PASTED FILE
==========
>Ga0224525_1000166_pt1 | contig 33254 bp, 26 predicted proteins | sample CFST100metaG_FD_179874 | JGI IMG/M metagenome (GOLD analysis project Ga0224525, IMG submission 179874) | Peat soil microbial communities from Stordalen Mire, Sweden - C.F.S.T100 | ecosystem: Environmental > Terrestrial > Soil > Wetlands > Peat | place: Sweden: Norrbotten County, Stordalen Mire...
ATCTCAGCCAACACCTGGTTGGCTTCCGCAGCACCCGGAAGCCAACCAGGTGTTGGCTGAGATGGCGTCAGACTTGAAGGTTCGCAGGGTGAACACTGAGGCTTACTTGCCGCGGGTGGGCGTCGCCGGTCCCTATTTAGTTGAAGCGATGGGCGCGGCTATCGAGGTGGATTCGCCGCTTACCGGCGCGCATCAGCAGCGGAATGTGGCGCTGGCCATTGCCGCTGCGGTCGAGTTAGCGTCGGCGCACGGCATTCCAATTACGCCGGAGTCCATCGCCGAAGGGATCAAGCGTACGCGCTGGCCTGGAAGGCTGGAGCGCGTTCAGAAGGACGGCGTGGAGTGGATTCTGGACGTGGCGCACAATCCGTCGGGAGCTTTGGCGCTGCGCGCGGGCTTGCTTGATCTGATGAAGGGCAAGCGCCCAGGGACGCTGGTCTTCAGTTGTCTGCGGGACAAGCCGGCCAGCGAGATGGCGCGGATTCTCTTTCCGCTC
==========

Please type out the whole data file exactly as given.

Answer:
>Ga0224525_1000166_pt1 | contig 33254 bp, 26 predicted proteins | sample CFST100metaG_FD_179874 | JGI IMG/M metagenome (GOLD analysis project Ga0224525, IMG submission 179874) | Peat soil microbial communities from Stordalen Mire, Sweden - C.F.S.T100 | ecosystem: Environmental > Terrestrial > Soil > Wetlands > Peat | place: Sweden: Norrbotten County, Stordalen Mire...
ATCTCAGCCAACACCTGGTTGGCTTCCGCAGCACCCGGAAGCCAACCAGGTGTTGGCTGAGATGGCGTCAGACTTGAAGGTTCGCAGGGTGAACACTGAGGCTTACTTGCCGCGGGTGGGCGTCGCCGGTCCCTATTTAGTTGAAGCGATGGGCGCGGCTATCGAGGTGGATTCGCCGCTTACCGGCGCGCATCAGCAGCGGAATGTGGCGCTGGCCATTGCCGCTGCGGTCGAGTTAGCGTCGGCGCACGGCATTCCAATTACGCCGGAGTCCATCGCCGAAGGGATCAAGCGTACGCGCTGGCCTGGAAGGCTGGAGCGCGTTCAGAAGGACGGCGTGGAGTGGATTCTGGACGTGGCGCACAATCCGTCGGGAGCTTTGGCGCTGCGCGCGGGCTTGCTTGATCTGATGAAGGGCAAGCGCCCAGGGACGCTGGTCTTCAGTTGTCTGCGGGACAAGCCGGCCAGCGAGATGGCGCGGATTCTCTTTCCGCTC